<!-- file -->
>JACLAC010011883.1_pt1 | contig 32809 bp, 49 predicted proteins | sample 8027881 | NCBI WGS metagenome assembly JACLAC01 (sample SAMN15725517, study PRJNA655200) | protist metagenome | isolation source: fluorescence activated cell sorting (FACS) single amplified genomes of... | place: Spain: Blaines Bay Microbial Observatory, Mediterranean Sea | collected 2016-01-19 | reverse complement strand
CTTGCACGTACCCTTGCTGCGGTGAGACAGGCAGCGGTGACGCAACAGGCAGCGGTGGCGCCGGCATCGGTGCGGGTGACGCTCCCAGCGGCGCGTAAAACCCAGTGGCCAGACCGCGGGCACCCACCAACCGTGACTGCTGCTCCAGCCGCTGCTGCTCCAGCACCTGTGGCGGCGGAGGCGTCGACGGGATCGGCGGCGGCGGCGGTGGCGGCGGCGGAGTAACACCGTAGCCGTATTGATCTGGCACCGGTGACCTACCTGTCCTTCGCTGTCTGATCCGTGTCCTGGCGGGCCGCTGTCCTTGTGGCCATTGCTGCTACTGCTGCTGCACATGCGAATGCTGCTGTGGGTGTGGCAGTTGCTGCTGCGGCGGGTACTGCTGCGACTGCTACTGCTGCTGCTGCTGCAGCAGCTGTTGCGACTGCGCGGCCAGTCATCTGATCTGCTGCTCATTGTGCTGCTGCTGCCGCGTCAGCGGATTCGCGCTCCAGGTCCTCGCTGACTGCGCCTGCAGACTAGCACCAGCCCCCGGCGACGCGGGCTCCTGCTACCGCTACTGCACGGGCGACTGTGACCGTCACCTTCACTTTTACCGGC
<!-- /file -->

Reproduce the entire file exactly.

>JACLAC010011883.1_pt1 | contig 32809 bp, 49 predicted proteins | sample 8027881 | NCBI WGS metagenome assembly JACLAC01 (sample SAMN15725517, study PRJNA655200) | protist metagenome | isolation source: fluorescence activated cell sorting (FACS) single amplified genomes of... | place: Spain: Blaines Bay Microbial Observatory, Mediterranean Sea | collected 2016-01-19 | reverse complement strand
CTTGCACGTACCCTTGCTGCGGTGAGACAGGCAGCGGTGACGCAACAGGCAGCGGTGGCGCCGGCATCGGTGCGGGTGACGCTCCCAGCGGCGCGTAAAACCCAGTGGCCAGACCGCGGGCACCCACCAACCGTGACTGCTGCTCCAGCCGCTGCTGCTCCAGCACCTGTGGCGGCGGAGGCGTCGACGGGATCGGCGGCGGCGGCGGTGGCGGCGGCGGAGTAACACCGTAGCCGTATTGATCTGGCACCGGTGACCTACCTGTCCTTCGCTGTCTGATCCGTGTCCTGGCGGGCCGCTGTCCTTGTGGCCATTGCTGCTACTGCTGCTGCACATGCGAATGCTGCTGTGGGTGTGGCAGTTGCTGCTGCGGCGGGTACTGCTGCGACTGCTACTGCTGCTGCTGCTGCAGCAGCTGTTGCGACTGCGCGGCCAGTCATCTGATCTGCTGCTCATTGTGCTGCTGCTGCCGCGTCAGCGGATTCGCGCTCCAGGTCCTCGCTGACTGCGCCTGCAGACTAGCACCAGCCCCCGGCGACGCGGGCTCCTGCTACCGCTACTGCACGGGCGACTGTGACCGTCACCTTCACTTTTACCGGC